Kelly McGonigal: So the book is based on a class I teach called the Science of Willpower that I started teaching because I got really frustrated by the fact that I would talk to people, undergraduates at Stanford, people out in the community, who would say things like, “I have this really big goal, or a I know I need to change this thing, but I don’t have the willpower to do it.” And that really was at odds with what I knew about research on self-control and change, which says that willpower is not a trait that people lack, it’s more like a strength that can be trained.
And I decided that it was really important to offer a class specifically about the science of willpower to help empower people to realize that change was possible. And the fact that they were struggling with things like temptation or distraction and motivation, if that was utterly human and it didn’t say something about what was uniquely wrong or unique about them. And I feel like understanding the science of willpower actually gives us a tremendous amount of self-compassion for why change is hard and why we may give in again and again to bad habits, while also giving us some really helpful strategies for making changes.
Jason Hartman: So it sounds like you’re saying then that willpower is like a muscle. When you exert your muscles, they become stronger and more durable and they develop greater stamina. Is that a good analogy for willpower?
Kelly McGonigal: It’s a great analogy. It also explains why when we’re making a change or moving towards a goal, we sometimes feel willpower exhausted, that we can all fatigue that strength. But that as we challenge ourselves more and more, we develop a stronger willpower reserve.
Jason Hartman: Okay, so give us an example. If someone came to you and you were their personal trainer for willpower, what would be the training program? How do we do this? What’s step one, two and three, if you will?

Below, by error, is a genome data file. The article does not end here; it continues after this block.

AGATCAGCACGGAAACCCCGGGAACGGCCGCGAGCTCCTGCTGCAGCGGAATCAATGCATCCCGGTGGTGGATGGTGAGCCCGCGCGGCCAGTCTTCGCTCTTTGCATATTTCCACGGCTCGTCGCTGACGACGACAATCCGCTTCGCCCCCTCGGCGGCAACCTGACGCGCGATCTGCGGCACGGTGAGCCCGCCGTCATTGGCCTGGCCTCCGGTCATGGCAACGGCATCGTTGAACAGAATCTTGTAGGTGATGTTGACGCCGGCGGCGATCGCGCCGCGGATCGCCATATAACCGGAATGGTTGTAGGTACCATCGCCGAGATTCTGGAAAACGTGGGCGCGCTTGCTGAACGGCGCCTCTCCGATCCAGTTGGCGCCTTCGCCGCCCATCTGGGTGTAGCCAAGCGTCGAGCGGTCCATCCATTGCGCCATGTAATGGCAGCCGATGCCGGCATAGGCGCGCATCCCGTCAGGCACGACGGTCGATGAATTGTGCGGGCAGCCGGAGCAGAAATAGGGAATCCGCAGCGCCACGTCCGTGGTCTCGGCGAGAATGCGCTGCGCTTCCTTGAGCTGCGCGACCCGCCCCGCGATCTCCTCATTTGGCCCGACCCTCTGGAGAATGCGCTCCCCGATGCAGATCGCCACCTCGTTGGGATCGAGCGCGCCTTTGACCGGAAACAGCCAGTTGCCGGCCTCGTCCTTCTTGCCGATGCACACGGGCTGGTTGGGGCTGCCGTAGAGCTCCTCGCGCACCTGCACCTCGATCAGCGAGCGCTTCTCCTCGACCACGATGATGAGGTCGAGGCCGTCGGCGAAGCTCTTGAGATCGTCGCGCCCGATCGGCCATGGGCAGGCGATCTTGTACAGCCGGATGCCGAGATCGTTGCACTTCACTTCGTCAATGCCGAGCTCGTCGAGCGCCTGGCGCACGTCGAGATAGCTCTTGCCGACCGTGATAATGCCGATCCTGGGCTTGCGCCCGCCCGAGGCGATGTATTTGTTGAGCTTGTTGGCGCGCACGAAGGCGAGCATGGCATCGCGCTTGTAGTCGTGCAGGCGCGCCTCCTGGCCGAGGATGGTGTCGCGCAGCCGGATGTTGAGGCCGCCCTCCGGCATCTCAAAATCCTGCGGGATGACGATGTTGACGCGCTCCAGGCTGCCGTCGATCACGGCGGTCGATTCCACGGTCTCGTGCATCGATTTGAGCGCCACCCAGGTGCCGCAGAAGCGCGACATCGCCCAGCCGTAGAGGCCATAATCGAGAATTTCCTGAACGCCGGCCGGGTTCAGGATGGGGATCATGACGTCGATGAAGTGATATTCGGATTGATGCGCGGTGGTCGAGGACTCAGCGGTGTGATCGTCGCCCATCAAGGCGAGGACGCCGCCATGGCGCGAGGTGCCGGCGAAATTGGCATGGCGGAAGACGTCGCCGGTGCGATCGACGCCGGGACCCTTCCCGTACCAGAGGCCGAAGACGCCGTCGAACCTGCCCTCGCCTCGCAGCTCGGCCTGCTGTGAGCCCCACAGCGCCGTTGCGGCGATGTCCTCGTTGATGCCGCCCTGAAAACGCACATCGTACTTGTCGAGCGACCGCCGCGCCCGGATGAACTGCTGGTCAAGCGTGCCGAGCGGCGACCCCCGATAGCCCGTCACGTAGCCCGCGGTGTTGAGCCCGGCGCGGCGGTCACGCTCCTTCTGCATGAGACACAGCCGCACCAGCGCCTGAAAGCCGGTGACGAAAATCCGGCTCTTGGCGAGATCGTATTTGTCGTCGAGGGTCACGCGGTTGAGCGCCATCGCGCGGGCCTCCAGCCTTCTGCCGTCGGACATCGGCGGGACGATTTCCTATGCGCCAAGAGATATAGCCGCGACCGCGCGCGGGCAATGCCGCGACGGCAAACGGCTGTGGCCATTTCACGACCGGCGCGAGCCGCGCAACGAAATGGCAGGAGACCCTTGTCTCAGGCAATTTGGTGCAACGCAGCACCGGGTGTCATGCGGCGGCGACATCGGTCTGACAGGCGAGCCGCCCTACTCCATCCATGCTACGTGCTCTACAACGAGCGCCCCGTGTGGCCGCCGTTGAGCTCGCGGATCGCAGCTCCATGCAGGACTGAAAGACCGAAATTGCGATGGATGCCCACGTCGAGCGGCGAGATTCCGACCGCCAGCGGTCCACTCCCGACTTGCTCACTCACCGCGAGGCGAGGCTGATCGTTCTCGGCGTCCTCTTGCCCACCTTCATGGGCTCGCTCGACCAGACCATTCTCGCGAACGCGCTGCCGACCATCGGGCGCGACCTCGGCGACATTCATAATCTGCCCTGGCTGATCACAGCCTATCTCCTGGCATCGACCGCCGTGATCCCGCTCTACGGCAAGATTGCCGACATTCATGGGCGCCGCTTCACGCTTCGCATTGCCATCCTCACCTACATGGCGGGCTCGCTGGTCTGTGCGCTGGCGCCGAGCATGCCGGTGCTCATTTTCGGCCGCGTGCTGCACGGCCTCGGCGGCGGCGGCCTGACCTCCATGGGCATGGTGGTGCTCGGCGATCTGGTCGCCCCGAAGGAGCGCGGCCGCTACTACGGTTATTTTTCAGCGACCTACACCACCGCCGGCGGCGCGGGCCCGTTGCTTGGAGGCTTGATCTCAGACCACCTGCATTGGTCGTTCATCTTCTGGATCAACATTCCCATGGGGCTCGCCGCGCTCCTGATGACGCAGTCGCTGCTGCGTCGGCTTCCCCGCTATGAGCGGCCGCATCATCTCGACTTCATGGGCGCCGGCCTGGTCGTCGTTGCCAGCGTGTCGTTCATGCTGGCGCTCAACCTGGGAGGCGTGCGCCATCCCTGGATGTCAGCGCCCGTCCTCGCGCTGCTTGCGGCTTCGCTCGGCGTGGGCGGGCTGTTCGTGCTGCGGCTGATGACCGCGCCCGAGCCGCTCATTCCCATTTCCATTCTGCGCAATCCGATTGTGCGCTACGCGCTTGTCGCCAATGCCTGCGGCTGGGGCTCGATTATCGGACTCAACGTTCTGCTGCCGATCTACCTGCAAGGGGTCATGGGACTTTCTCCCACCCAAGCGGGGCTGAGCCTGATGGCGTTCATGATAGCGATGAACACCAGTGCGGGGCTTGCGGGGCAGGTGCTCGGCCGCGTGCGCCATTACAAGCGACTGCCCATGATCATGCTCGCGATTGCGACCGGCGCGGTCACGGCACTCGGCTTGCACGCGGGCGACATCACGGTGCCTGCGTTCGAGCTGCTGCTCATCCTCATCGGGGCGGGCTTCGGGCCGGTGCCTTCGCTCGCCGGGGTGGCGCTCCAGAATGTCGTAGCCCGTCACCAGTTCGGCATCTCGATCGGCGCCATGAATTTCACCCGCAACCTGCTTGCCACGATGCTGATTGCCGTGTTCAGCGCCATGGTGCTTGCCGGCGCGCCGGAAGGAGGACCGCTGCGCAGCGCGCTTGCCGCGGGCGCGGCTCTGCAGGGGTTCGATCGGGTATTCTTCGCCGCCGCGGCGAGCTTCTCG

Kelly McGonigal: Well the first thing I actually encourage people to do in the class and in the book is rather than try to change something and control themselves, think of themselves kind of like willpower athletes who need to be well rested and well fueled. There’s a real biology to willpower that says in order to be the best version of ourselves, we actually need to have a brain that is well rested and a body that is well energized.
When we’re sleep deprived or when our blood sugar is low, the brain in the body shifts into this state of being impulsive, being distracted, being stressed out, and so before I even have people try and make these changes in their lives I ask them to commit an act of self-care. One that will support the energy of their brain and body. It could be prioritizing sleep a little more, it could be exercise or movement. It doesn’t have to be a killer workout – any sort of physical activity actually fuels the energy of the body. It could be something like meditation, which really improves how the brain uses energy and how the body deals with stress. And to do all of that before you get started in trying to quit smoking or start a diet.